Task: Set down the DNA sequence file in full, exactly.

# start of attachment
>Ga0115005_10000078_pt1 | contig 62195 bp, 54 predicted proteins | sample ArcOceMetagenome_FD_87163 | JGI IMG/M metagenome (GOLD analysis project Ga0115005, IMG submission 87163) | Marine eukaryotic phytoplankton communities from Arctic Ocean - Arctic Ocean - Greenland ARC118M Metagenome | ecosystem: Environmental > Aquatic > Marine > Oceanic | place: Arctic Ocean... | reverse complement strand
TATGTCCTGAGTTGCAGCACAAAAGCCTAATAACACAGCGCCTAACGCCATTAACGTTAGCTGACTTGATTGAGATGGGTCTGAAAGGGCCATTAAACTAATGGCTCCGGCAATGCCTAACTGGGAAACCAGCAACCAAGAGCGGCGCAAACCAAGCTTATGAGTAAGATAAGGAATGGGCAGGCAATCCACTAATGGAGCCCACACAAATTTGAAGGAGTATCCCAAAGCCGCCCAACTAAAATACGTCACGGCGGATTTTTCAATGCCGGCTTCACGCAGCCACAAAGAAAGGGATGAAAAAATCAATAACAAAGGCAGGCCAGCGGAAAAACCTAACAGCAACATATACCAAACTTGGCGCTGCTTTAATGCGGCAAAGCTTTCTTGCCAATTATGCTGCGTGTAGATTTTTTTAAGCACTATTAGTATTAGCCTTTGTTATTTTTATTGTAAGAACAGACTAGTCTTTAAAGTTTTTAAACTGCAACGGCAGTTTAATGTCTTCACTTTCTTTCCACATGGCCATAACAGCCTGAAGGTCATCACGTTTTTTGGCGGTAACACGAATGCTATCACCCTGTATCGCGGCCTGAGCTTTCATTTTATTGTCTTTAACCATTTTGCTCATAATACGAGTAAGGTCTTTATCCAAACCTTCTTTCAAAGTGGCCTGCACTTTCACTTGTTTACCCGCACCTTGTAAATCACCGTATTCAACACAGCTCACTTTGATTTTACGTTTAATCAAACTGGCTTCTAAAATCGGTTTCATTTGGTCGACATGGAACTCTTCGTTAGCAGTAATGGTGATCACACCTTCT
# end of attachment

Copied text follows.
>Ga0115005_10000078_pt1 | contig 62195 bp, 54 predicted proteins | sample ArcOceMetagenome_FD_87163 | JGI IMG/M metagenome (GOLD analysis project Ga0115005, IMG submission 87163) | Marine eukaryotic phytoplankton communities from Arctic Ocean - Arctic Ocean - Greenland ARC118M Metagenome | ecosystem: Environmental > Aquatic > Marine > Oceanic | place: Arctic Ocean... | reverse complement strand
TATGTCCTGAGTTGCAGCACAAAAGCCTAATAACACAGCGCCTAACGCCATTAACGTTAGCTGACTTGATTGAGATGGGTCTGAAAGGGCCATTAAACTAATGGCTCCGGCAATGCCTAACTGGGAAACCAGCAACCAAGAGCGGCGCAAACCAAGCTTATGAGTAAGATAAGGAATGGGCAGGCAATCCACTAATGGAGCCCACACAAATTTGAAGGAGTATCCCAAAGCCGCCCAACTAAAATACGTCACGGCGGATTTTTCAATGCCGGCTTCACGCAGCCACAAAGAAAGGGATGAAAAAATCAATAACAAAGGCAGGCCAGCGGAAAAACCTAACAGCAACATATACCAAACTTGGCGCTGCTTTAATGCGGCAAAGCTTTCTTGCCAATTATGCTGCGTGTAGATTTTTTTAAGCACTATTAGTATTAGCCTTTGTTATTTTTATTGTAAGAACAGACTAGTCTTTAAAGTTTTTAAACTGCAACGGCAGTTTAATGTCTTCACTTTCTTTCCACATGGCCATAACAGCCTGAAGGTCATCACGTTTTTTGGCGGTAACACGAATGCTATCACCCTGTATCGCGGCCTGAGCTTTCATTTTATTGTCTTTAACCATTTTGCTCATAATACGAGTAAGGTCTTTATCCAAACCTTCTTTCAAAGTGGCCTGCACTTTCACTTGTTTACCCGCACCTTGTAAATCACCGTATTCAACACAGCTCACTTTGATTTTACGTTTAATCAAACTGGCTTCTAAAATCGGTTTCATTTGGTCGACATGGAACTCTTCGTTAGCAGTAATGGTGATCACACCTTCT